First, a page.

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Revisiting Intelligence and Intelligence Testing in an Interdependent World

December 1, 2018

I just finished reading Medium blogger Piyush Kamal’s post titled “Revisiting The Yardstick Of Measuring Intelligence” with a subtitle “…And Why There Should Be An Urgency To Redefine It.” 

After recounting the history of intelligence testing, Mr. Kamal notes that our culture has changed dramatically since the tests were conceived and, consequently, their utility has disappeared. Why? Because IQ tests measure an individual’s ability to think discursively an age when teams are more important than individuals and creativity is more important than what we now define as “intellectual ability”. His perspective his summarized in these paragraphs:

We often forget that IQ tests are just an indicative measure of our ability to think logically about straightforward problems. No doubt that it’s an important part of intelligence, however, IQ tests don’t measure creativity, because creativity isn’t straightforward…

The idea that education should increase intellectual independence is a very narrow view of learning.It ignores the fact that knowledge depends on others…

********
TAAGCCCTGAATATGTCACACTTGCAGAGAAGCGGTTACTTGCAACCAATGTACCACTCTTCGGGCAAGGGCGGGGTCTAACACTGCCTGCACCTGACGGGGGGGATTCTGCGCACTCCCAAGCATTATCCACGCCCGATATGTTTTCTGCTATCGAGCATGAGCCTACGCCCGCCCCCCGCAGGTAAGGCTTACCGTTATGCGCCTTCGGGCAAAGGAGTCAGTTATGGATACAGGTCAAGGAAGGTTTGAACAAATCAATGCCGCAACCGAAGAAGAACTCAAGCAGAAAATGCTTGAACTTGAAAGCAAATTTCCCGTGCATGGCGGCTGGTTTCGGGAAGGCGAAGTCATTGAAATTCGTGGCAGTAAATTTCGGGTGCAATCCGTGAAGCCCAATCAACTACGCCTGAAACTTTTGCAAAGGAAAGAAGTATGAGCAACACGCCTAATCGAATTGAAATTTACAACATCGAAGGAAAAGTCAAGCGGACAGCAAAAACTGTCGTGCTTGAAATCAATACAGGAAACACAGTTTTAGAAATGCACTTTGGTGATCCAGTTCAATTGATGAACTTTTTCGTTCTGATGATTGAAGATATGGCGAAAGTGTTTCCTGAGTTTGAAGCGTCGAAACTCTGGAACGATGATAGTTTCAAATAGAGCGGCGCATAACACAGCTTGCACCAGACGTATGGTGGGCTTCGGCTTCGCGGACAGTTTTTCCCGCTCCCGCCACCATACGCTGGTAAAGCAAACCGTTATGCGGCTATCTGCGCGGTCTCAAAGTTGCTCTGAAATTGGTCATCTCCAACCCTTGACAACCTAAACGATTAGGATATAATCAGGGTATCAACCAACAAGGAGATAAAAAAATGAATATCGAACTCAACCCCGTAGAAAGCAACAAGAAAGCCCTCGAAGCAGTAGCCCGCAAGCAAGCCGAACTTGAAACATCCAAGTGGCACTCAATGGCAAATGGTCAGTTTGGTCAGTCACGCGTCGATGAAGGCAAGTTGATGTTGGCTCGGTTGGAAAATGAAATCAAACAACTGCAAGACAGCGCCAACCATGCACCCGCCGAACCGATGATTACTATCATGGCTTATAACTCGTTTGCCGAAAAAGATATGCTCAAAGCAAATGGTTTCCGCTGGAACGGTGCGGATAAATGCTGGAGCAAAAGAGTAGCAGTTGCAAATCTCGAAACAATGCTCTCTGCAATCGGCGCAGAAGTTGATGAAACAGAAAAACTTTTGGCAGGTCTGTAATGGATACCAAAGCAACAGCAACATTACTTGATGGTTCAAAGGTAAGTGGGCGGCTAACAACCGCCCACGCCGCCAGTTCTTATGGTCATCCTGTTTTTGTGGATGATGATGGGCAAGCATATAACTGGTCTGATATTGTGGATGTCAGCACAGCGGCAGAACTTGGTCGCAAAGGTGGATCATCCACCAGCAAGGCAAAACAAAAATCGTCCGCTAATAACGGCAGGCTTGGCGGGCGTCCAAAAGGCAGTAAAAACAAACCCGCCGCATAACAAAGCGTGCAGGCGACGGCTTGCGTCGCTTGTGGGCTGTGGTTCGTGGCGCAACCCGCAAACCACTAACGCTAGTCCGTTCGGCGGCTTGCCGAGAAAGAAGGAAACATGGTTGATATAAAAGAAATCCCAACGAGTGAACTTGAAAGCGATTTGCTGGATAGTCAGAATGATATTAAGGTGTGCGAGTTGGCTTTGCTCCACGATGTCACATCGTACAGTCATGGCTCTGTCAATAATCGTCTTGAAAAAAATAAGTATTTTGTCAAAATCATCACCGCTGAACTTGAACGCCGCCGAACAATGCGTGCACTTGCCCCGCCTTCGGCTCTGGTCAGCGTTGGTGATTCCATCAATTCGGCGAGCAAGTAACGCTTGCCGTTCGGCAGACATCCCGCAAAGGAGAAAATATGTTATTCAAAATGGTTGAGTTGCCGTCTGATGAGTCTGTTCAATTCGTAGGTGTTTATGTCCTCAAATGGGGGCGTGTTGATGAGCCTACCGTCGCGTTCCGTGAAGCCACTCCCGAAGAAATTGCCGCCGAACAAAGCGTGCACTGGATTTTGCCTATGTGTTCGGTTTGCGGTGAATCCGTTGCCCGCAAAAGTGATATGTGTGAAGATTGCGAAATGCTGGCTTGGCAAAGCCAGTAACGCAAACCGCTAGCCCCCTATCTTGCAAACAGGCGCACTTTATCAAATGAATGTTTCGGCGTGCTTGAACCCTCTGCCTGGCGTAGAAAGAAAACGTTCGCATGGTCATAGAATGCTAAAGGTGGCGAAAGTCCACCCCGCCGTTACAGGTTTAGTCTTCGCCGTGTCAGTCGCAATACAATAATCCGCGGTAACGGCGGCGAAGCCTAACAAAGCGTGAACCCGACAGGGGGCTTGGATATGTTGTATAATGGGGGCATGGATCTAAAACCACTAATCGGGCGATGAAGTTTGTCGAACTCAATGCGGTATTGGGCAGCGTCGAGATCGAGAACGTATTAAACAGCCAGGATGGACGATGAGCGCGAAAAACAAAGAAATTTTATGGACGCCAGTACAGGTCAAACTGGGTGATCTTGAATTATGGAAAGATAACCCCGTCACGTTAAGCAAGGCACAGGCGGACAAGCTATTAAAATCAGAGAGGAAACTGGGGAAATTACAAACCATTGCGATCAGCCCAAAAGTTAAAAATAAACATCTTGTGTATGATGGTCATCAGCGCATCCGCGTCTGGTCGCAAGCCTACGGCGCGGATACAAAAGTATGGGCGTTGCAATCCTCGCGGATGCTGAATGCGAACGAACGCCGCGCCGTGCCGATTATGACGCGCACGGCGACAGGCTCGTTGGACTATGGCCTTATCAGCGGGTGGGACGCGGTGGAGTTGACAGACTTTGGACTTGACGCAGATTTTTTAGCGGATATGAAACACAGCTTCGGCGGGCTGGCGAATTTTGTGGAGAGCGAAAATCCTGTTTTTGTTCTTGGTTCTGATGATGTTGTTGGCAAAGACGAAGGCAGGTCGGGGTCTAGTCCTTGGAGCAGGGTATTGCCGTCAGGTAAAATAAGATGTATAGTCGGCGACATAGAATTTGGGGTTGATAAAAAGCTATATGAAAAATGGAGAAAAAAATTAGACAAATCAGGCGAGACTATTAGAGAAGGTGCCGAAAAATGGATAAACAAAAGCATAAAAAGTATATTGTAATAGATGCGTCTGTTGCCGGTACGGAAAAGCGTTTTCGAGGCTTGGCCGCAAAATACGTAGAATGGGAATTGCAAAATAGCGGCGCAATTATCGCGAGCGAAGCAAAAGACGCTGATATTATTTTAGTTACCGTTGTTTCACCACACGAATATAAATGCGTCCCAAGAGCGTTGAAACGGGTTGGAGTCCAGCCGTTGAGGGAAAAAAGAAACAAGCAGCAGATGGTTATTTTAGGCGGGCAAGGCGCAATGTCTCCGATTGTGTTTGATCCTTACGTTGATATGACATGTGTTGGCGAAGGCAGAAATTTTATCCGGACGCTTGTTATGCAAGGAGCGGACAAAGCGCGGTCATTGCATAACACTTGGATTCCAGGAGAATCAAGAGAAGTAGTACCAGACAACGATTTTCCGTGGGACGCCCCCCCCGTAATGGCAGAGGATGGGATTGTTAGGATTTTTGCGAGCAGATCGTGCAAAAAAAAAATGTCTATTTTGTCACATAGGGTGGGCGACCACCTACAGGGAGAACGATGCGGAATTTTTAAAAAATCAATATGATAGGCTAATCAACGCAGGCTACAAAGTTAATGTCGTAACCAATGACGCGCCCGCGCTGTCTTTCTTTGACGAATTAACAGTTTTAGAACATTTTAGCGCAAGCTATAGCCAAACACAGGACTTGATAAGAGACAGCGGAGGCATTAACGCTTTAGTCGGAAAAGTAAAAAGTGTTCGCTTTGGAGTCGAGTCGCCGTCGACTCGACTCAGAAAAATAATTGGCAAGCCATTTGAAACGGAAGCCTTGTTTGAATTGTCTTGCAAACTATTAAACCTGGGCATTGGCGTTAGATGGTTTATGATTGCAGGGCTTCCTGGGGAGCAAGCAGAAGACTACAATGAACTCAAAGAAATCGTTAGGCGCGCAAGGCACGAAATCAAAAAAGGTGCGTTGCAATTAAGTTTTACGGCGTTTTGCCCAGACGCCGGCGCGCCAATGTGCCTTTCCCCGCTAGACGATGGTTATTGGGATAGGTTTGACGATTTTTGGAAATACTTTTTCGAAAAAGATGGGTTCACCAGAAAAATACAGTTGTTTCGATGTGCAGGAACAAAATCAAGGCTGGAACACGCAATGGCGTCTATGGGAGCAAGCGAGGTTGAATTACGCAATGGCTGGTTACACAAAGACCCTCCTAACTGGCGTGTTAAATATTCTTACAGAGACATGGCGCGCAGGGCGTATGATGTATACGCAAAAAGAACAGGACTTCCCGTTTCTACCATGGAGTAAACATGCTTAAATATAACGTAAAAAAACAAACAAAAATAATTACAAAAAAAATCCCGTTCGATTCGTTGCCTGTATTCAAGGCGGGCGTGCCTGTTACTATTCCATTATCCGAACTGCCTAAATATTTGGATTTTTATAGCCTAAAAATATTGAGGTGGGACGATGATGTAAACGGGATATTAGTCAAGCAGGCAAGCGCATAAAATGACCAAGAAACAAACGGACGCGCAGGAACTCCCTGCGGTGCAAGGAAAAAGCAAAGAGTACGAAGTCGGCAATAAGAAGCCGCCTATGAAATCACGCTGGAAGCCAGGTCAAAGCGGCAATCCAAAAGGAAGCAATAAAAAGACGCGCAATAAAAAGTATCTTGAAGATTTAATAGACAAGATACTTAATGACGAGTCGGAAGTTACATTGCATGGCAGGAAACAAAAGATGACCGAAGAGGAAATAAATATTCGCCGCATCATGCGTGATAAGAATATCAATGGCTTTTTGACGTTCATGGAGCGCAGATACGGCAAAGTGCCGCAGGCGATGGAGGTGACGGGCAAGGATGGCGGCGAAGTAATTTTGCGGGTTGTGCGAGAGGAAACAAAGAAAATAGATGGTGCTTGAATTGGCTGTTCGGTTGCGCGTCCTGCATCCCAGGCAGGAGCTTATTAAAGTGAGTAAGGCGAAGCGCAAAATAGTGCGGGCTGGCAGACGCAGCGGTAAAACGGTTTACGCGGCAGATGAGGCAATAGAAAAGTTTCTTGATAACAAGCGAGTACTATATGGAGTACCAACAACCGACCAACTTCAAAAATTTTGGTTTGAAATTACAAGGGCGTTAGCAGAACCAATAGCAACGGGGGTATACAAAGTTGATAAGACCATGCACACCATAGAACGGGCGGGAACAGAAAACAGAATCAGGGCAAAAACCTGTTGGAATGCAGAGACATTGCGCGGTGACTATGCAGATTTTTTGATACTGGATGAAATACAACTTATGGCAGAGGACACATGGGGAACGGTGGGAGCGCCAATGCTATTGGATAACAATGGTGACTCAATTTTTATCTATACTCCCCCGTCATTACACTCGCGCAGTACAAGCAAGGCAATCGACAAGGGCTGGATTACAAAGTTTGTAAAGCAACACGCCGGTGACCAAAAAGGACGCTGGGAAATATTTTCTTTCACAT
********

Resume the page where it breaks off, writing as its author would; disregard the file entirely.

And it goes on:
Learning, therefore, isn’t just about developing new knowledge and skills. It’s also about learning to collaborate with others, recognizing what knowledge we have to offer and what gaps we must rely on others to help us fill.

While all of this is seemingly self evident and not at all debatable, many of our public schools continue to use IQ tests as the primary determinant for identifying students as “gifted and talented” thereby simultaneously identifying a larger group of students as UN-gifted and UN-talented. As Mr. Kamal notes in several examples, it is often the so-called UN-gifted students who thrive outside of school and provide the creative spark needed to advance technologically.

Will Mr. Kamal’s notion that teamwork and creativity are important attributes for students to learn in school? Only when policy makers embrace the ideas of Dewey over those of Terman et al… Only when we refuse to use standardized tests as the primary metric for defining individual and school success… and only when those UN-gifted and UN-talented students raise their collective voices to influence policy makers and “thought leaders”.

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